CI 536: Curriculum and Instruction Proseminar (CI 536) Provides an introduction to doctoral studies, research, and careers in education. Focus is on development of an identity as a researcher. Topics include a basic orientation to research in education, doctoral program navigation toward a research identity in a chosen field and career path, writing in academic genres, and education research funding. The course is designed for all CI doctoral students. Topics, readings, and assignments may vary. The course is designed for students at the beginning of their doctoral program. However, advanced students may take the course as they progress in their program.

CI 560: Trends & Issues in Language Arts (CI 560) Advanced seminar in literacy for teachers, researchers, and specialists. Focuses on trends and issues in elementary and secondary language arts. Current theories, relevant research and practical applications are considered in relation to reading, writing, listening, and speaking.

CI 580: Qualitative Research in Language and Literacy Education (CI 580) Focuses on the goals and nature of qualitative, observational study of life in educational settings, with an emphasis on oral and written languages. Adopts interpretive and critical perspectives on research and includes key readings on the ethnography of oral and written communication in schools, given a socioculturally and linguistically diverse society. All students will conduct a small scale study in an education site.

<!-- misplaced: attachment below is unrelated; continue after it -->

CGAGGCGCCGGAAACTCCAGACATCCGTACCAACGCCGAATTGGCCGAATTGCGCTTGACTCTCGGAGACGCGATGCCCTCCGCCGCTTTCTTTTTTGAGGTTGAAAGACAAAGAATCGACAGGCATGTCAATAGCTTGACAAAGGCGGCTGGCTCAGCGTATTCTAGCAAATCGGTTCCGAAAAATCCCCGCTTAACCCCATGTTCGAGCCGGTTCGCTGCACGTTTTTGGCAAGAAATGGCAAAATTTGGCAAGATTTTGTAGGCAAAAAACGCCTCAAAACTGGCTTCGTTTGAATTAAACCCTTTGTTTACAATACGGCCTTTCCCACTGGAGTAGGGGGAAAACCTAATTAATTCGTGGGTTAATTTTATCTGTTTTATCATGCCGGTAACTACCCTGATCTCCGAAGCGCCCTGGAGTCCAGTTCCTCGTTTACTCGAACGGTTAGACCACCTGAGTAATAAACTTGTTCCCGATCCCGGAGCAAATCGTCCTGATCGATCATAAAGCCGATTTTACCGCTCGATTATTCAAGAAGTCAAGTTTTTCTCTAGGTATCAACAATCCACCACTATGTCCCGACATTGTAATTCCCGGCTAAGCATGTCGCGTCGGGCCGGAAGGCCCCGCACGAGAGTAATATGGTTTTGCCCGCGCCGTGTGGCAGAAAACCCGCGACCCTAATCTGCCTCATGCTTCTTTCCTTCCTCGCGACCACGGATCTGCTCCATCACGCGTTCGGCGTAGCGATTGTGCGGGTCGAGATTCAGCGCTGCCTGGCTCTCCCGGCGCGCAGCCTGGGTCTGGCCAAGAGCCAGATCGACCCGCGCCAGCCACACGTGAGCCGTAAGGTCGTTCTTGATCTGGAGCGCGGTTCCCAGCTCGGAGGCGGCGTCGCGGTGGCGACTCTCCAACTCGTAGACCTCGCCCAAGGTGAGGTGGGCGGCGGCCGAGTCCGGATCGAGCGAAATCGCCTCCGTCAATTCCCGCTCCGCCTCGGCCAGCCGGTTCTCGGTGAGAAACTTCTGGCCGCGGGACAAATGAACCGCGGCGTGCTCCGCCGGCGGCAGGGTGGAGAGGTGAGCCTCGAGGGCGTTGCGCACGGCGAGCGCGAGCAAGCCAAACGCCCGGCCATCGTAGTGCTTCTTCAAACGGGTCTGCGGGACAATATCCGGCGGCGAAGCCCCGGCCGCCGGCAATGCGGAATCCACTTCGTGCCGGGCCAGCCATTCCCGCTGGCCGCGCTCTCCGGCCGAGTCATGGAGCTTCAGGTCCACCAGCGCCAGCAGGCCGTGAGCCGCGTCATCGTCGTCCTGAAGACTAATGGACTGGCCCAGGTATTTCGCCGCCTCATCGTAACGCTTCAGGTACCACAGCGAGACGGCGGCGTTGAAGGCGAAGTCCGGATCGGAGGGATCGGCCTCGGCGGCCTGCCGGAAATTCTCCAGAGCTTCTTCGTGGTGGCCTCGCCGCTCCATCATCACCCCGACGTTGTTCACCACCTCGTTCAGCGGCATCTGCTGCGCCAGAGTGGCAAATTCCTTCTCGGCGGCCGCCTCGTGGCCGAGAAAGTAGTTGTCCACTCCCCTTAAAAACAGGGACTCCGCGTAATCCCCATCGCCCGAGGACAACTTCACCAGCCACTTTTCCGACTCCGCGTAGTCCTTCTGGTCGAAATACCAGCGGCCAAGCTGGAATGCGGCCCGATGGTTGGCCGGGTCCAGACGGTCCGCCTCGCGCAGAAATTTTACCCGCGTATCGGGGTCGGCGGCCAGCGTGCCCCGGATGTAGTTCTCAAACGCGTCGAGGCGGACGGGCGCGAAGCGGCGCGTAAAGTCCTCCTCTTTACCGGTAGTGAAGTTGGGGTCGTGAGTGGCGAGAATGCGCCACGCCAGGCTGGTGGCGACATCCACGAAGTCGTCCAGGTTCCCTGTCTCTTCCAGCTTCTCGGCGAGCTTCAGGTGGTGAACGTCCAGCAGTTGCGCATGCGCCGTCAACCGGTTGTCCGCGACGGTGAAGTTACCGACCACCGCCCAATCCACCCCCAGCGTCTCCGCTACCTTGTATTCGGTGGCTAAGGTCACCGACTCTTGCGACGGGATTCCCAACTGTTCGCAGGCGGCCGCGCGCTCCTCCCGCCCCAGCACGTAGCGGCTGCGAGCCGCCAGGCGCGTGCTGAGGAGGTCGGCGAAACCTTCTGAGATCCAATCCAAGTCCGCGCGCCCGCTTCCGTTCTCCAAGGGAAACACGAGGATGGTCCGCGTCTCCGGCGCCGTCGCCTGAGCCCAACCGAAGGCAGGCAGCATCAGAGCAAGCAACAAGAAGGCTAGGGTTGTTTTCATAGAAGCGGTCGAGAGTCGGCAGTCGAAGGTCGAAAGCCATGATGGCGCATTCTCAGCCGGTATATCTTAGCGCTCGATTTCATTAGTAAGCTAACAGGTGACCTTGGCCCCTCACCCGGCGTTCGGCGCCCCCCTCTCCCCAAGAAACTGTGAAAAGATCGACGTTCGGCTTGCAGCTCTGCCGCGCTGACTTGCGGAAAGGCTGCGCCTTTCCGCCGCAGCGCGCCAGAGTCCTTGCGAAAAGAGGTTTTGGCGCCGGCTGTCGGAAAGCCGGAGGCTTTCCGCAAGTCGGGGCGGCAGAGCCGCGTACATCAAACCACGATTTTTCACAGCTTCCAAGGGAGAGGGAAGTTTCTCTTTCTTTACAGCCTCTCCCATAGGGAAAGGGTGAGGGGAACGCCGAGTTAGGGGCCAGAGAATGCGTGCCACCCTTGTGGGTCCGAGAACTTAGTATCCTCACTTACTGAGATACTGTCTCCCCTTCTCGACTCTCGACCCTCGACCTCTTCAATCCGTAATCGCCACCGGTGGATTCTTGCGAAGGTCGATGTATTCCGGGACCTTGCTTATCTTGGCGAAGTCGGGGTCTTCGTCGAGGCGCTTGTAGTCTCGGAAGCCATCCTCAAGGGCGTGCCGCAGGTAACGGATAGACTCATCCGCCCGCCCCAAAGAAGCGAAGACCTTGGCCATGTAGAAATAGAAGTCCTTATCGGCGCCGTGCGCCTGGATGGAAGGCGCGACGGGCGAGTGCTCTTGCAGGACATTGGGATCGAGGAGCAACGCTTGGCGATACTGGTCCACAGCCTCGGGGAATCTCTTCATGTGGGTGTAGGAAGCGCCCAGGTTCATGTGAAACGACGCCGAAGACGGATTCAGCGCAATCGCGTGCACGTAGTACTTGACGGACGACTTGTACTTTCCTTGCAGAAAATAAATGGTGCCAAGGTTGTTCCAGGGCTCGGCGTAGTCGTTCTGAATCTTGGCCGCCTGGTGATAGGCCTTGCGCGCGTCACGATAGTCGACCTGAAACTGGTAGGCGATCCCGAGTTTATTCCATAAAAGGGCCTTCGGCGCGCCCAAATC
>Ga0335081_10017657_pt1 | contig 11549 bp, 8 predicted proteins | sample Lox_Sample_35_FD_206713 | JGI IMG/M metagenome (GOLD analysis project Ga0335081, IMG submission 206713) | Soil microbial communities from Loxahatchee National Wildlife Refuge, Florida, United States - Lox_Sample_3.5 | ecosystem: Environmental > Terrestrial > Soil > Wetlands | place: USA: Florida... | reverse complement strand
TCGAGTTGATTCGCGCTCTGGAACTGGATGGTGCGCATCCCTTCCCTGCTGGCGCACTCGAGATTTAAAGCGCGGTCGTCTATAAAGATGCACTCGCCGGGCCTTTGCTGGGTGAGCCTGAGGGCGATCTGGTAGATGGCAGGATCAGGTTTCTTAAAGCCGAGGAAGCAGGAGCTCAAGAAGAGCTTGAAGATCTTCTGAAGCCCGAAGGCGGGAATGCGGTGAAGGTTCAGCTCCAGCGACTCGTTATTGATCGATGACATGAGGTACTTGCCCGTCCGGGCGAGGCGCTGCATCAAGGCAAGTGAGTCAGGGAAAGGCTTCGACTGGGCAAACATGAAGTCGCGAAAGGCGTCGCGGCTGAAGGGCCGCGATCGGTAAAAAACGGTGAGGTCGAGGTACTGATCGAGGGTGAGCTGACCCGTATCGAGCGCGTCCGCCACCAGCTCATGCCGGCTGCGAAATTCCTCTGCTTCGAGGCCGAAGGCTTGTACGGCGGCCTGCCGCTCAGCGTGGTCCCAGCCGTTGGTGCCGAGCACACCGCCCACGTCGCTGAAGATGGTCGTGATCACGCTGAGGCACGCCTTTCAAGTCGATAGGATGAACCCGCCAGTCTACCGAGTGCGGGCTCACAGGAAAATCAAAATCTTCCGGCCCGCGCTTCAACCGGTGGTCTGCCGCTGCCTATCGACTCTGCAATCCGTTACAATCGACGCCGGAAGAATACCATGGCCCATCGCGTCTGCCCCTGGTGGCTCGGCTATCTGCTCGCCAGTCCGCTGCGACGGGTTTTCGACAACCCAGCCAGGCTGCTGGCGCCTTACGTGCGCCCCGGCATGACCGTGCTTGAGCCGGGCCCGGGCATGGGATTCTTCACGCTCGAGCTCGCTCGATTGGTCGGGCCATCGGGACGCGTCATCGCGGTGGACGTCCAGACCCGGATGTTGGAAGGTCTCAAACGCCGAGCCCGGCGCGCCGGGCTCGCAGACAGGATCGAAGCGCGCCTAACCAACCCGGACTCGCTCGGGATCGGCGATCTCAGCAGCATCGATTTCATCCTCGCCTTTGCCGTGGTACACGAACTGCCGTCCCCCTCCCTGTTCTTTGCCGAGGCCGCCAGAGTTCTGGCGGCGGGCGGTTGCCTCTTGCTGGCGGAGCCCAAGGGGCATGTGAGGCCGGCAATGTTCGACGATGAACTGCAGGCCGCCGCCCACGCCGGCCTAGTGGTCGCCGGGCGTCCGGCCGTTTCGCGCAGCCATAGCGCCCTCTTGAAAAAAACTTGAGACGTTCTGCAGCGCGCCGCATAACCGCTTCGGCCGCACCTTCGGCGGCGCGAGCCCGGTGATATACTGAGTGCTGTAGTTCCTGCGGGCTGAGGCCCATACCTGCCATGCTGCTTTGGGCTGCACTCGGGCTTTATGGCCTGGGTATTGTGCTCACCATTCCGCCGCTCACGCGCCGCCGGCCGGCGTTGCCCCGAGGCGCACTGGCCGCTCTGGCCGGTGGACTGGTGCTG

CI 587: Multicultural Literature K-12 (CI 587) This course focuses on the meaning, function, and value of multicultural/multiethnic literature in teaching and learning. Through readings, dialogue, and research, students will focus on rewards of teaching and reading multiculturally that make it worth any effort involved. Blending multicultural theory and research, literary study, and educational practice, this course is appropriate for graduate students in education, library science, and English literature and for any other graduate student interested in the role of literature in our culturally diverse society.

EDUC 202: Social Justice, School and Society (EDUC 202) Examines the nature of justice and the dynamics of a pluralistic society to derive a conception of social justice. Working with this conception, it asks how schools function to perpetuate and/or remediate social injustice. The course will consider the history and nature of schooling, issues of access and tracking, and notions of the public and the common. The course is designed for students interested in reflecting on their own educational histories, for those considering careers in teaching, and for all future parents and citizens needing to be able to reflect critically on justice, school, and society.